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Targeted Therapy for BRAF Mutation in Craniopharyngioma

In This Article

  • Craniopharyngioma is a benign but locally aggressive tumor
  • Patients often face long-term complications after standard-of-care treatments
  • Foundational research led by Mass General Brigham laboratories showed that the vast majority of craniopharyngiomas are associated with a mutation in the BRAF gene
  • A new study of targeted therapy with BRAF and MEK inhibitors resulted in median tumor shrinkage of 91%
  • The novel treatment approach can help patients avoid complications from surgery or radiation

A Massachusetts General Hospital researcher recently published an article showing that targeted therapy with BRAF and MEK inhibitors can be safe and exceptionally effective against papillary craniopharyngiomas. These rare, benign primary brain tumors are often treated with surgery, radiation, or both. However, those treatments often cause significant side effects and long-term complications. The new study shows that BRAF and MEK inhibition can shrink these tumors with the potential for fewer long-term complications.

"Craniopharyngiomas can cause significant clinical symptoms, including blindness, memory loss, and endocrine or hormonal dysfunction—both due to their location and standard-of-care treatment. Surgery and radiation can work. The challenge is that those treatments often lead to significant clinical sequelae and long-term complications," says Priscilla Brastianos, MD, a Mass General Cancer Center physician-scientist and director of the Central Nervous System Metastasis Center. "This study represents a paradigm shift for managing patients with craniopharyngiomas. Given these data, targeted therapy can now be considered for these patients."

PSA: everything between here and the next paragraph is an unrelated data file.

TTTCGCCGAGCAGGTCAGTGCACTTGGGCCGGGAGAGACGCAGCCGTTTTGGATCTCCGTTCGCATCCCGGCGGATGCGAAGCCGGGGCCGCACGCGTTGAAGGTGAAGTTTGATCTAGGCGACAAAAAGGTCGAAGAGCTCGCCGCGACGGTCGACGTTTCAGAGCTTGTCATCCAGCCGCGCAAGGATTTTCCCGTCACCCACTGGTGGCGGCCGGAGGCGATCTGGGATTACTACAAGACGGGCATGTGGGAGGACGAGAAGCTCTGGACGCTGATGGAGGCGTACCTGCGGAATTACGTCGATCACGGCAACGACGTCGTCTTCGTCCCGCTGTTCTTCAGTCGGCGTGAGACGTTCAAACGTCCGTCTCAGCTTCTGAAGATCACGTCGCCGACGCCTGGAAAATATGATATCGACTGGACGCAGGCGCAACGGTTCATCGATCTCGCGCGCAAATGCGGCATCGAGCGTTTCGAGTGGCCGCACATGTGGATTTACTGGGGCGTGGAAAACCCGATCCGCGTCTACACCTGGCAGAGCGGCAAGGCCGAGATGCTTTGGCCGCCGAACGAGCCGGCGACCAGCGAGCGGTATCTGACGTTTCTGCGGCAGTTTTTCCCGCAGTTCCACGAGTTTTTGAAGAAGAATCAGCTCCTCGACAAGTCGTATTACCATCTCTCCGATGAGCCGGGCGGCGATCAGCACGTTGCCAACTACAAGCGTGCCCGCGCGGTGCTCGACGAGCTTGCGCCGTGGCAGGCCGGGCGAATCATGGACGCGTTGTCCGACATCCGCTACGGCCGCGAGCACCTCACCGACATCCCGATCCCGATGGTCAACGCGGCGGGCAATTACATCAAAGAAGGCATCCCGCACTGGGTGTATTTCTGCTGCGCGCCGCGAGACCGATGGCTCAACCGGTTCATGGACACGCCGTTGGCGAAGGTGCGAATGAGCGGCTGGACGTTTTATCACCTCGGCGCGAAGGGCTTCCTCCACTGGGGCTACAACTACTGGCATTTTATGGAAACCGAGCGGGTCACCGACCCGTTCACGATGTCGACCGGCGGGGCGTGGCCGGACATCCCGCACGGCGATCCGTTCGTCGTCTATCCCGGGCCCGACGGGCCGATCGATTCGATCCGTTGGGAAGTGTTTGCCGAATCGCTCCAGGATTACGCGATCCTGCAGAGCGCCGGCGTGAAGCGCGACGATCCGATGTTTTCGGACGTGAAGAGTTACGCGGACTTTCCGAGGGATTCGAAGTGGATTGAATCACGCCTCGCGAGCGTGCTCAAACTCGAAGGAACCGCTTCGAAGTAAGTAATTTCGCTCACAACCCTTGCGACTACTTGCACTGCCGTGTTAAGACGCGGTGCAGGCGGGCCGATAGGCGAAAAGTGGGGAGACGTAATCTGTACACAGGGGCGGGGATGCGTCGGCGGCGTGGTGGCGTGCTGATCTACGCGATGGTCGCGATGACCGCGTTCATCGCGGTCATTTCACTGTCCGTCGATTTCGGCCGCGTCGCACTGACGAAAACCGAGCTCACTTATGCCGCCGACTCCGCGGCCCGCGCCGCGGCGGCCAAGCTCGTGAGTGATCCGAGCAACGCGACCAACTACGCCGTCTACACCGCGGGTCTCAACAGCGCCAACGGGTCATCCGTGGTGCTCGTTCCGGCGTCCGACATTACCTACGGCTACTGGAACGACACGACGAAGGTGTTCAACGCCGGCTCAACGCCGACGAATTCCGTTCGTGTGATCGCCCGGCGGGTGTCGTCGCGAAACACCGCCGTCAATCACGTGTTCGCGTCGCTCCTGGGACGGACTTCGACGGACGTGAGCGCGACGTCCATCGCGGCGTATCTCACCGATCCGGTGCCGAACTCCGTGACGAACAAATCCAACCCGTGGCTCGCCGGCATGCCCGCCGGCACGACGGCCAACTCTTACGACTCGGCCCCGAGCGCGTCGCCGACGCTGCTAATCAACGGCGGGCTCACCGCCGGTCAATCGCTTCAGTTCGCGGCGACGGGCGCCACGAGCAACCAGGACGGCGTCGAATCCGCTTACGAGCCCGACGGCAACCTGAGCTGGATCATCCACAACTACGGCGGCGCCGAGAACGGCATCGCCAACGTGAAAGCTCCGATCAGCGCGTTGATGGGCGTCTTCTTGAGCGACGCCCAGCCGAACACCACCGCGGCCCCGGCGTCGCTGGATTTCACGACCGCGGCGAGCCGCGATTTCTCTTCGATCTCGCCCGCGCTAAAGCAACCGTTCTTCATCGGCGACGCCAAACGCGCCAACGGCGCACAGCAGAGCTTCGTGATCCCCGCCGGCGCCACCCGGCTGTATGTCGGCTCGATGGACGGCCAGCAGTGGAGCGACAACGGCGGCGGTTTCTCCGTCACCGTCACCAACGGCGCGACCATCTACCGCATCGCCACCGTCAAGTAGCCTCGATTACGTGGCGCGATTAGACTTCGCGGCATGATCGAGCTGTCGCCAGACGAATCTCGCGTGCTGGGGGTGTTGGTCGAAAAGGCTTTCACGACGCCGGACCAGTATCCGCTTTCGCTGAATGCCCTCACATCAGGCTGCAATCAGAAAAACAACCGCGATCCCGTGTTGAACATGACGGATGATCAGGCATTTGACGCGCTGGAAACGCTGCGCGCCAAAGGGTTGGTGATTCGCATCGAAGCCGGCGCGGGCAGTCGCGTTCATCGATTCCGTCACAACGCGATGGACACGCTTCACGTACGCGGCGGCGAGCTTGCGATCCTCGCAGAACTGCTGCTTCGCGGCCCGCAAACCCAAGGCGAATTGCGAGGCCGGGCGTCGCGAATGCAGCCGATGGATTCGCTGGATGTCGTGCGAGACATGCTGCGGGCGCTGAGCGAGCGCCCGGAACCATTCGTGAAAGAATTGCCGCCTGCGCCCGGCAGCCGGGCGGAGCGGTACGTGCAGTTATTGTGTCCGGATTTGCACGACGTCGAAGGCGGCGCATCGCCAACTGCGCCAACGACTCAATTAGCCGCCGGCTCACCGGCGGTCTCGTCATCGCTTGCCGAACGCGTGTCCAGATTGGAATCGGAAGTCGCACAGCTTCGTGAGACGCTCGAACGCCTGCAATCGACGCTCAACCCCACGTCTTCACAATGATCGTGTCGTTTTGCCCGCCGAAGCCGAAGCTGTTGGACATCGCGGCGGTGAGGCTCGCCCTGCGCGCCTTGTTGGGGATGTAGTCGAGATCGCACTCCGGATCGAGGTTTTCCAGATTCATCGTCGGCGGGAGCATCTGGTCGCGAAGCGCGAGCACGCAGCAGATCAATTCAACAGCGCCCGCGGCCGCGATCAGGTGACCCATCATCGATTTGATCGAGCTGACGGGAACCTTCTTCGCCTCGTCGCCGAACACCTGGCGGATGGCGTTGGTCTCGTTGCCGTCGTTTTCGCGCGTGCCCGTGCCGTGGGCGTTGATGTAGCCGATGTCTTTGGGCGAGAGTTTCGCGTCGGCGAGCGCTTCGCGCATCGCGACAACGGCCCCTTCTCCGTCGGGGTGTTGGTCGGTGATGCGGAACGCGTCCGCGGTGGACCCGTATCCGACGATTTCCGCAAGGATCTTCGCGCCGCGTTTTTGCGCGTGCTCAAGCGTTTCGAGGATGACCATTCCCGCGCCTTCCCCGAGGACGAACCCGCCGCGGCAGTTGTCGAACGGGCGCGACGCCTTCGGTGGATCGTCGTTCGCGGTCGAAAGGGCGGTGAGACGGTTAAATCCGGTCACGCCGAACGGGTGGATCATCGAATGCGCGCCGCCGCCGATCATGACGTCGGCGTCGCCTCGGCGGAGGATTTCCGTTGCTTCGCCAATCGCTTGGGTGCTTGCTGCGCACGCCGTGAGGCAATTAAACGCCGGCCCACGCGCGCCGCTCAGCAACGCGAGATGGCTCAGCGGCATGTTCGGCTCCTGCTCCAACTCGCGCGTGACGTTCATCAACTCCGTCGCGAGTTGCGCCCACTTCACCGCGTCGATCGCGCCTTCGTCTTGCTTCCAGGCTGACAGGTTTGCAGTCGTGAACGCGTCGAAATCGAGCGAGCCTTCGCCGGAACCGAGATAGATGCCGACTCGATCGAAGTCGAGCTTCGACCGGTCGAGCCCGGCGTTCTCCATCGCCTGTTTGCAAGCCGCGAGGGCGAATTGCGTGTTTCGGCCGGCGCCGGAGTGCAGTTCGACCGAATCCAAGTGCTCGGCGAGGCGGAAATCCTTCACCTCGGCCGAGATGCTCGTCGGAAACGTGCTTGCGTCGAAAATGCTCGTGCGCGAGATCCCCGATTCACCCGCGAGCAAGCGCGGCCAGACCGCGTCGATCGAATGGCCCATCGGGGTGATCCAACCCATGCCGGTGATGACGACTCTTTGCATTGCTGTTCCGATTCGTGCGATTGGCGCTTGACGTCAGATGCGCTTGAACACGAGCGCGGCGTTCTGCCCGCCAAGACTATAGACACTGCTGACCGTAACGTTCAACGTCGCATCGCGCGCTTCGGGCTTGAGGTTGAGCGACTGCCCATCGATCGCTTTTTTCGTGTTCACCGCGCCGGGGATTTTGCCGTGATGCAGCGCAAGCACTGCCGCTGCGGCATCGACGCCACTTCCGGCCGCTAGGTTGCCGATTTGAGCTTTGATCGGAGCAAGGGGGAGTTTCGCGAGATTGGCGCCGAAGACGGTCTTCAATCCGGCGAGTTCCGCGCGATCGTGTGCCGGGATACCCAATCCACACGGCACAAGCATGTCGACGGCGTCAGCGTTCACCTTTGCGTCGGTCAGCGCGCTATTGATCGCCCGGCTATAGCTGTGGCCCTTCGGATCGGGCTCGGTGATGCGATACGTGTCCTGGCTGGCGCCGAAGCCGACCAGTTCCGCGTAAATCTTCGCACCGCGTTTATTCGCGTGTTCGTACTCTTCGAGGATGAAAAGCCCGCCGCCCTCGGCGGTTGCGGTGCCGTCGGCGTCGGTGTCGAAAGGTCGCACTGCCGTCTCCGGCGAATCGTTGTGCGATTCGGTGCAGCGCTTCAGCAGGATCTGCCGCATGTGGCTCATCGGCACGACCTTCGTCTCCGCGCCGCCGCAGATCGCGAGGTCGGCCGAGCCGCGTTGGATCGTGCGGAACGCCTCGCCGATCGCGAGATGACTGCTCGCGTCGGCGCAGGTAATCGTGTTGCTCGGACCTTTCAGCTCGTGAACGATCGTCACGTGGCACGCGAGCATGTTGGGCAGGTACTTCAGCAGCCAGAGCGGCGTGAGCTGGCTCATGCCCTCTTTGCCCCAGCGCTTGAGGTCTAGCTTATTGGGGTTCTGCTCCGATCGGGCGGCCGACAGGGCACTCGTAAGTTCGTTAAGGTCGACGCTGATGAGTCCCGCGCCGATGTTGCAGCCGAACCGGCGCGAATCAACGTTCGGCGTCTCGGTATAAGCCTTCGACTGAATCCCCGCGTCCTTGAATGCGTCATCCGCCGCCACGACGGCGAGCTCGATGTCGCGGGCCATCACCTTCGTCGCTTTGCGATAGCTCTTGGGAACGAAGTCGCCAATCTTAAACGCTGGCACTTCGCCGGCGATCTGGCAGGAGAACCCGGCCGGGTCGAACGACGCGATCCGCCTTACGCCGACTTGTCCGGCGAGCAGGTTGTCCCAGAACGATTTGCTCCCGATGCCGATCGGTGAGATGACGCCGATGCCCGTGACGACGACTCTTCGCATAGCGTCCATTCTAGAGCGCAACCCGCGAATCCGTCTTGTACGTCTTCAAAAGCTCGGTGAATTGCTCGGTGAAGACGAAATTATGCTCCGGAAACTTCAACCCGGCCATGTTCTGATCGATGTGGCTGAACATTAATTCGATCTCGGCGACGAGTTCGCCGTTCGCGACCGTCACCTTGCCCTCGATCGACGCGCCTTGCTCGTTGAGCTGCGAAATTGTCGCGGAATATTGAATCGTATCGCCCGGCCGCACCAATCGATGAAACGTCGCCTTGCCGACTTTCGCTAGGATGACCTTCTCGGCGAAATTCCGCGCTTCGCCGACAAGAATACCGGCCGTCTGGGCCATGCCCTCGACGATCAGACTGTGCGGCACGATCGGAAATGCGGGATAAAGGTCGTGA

The Need for New Options in Craniopharyngioma

Craniopharyngiomas develop near the pituitary gland and often involve the pituitary stalk. Although they are benign, they tend to be locally aggressive, often abutting the optic chiasm and interfering with vision. They also frequently affect pituitary function.

"Many patients have lifelong sequelae and never return to their pre-diagnosis functional status. Patients can experience blindness, memory loss, and hormonal dysfunction, which can lead to obesity, changes in menstruation, or an inability to get pregnant for women in their childbearing years. After radiation, there is also an increased risk of stroke," Dr. Brastianos says. "Many patients aren't able to go back to work after getting treatment for this condition. Craniopharyngiomas represent a significant unmet need in the brain tumor field."

The Brastianos Lab focuses on understanding genomic and molecular drivers of human brain tumors to inform the development of novel therapies. The lab, in collaboration with Sandro Santagata, MD, PhD's laboratory at Brigham and Women's Hospital, previously discovered BRAF gene mutations in 95% of papillary craniopharyngiomas, establishing that BRAF mutations are exceedingly common in this tumor type (published in Nature Genetics).